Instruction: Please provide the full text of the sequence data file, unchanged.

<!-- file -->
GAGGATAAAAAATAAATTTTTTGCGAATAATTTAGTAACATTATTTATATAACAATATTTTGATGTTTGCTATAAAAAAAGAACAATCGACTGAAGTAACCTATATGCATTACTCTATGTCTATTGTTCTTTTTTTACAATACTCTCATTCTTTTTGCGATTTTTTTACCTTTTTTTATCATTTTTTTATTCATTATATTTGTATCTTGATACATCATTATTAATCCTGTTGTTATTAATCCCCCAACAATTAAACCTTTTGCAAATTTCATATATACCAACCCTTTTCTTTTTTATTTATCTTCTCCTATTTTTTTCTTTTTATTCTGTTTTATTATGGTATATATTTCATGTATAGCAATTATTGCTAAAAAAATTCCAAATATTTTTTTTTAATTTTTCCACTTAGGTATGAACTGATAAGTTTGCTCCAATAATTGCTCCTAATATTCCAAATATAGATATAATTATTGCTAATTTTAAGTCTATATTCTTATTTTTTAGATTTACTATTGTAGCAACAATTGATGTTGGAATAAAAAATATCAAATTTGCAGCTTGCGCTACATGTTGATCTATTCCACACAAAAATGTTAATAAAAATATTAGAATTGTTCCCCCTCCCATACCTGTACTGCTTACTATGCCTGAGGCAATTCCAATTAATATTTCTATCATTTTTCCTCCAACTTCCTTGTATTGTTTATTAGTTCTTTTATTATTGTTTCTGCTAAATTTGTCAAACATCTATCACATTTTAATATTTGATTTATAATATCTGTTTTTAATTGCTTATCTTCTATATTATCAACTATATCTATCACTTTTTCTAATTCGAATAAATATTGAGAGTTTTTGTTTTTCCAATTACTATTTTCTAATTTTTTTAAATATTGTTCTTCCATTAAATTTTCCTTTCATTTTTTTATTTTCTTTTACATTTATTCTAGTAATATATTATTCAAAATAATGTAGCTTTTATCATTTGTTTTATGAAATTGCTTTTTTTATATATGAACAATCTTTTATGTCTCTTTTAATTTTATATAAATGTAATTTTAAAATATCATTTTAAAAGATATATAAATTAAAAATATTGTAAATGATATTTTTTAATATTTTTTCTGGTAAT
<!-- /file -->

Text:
GAGGATAAAAAATAAATTTTTTGCGAATAATTTAGTAACATTATTTATATAACAATATTTTGATGTTTGCTATAAAAAAAGAACAATCGACTGAAGTAACCTATATGCATTACTCTATGTCTATTGTTCTTTTTTTACAATACTCTCATTCTTTTTGCGATTTTTTTACCTTTTTTTATCATTTTTTTATTCATTATATTTGTATCTTGATACATCATTATTAATCCTGTTGTTATTAATCCCCCAACAATTAAACCTTTTGCAAATTTCATATATACCAACCCTTTTCTTTTTTATTTATCTTCTCCTATTTTTTTCTTTTTATTCTGTTTTATTATGGTATATATTTCATGTATAGCAATTATTGCTAAAAAAATTCCAAATATTTTTTTTTAATTTTTCCACTTAGGTATGAACTGATAAGTTTGCTCCAATAATTGCTCCTAATATTCCAAATATAGATATAATTATTGCTAATTTTAAGTCTATATTCTTATTTTTTAGATTTACTATTGTAGCAACAATTGATGTTGGAATAAAAAATATCAAATTTGCAGCTTGCGCTACATGTTGATCTATTCCACACAAAAATGTTAATAAAAATATTAGAATTGTTCCCCCTCCCATACCTGTACTGCTTACTATGCCTGAGGCAATTCCAATTAATATTTCTATCATTTTTCCTCCAACTTCCTTGTATTGTTTATTAGTTCTTTTATTATTGTTTCTGCTAAATTTGTCAAACATCTATCACATTTTAATATTTGATTTATAATATCTGTTTTTAATTGCTTATCTTCTATATTATCAACTATATCTATCACTTTTTCTAATTCGAATAAATATTGAGAGTTTTTGTTTTTCCAATTACTATTTTCTAATTTTTTTAAATATTGTTCTTCCATTAAATTTTCCTTTCATTTTTTTATTTTCTTTTACATTTATTCTAGTAATATATTATTCAAAATAATGTAGCTTTTATCATTTGTTTTATGAAATTGCTTTTTTTATATATGAACAATCTTTTATGTCTCTTTTAATTTTATATAAATGTAATTTTAAAATATCATTTTAAAAGATATATAAATTAAAAATATTGTAAATGATATTTTTTAATATTTTTTCTGGTAAT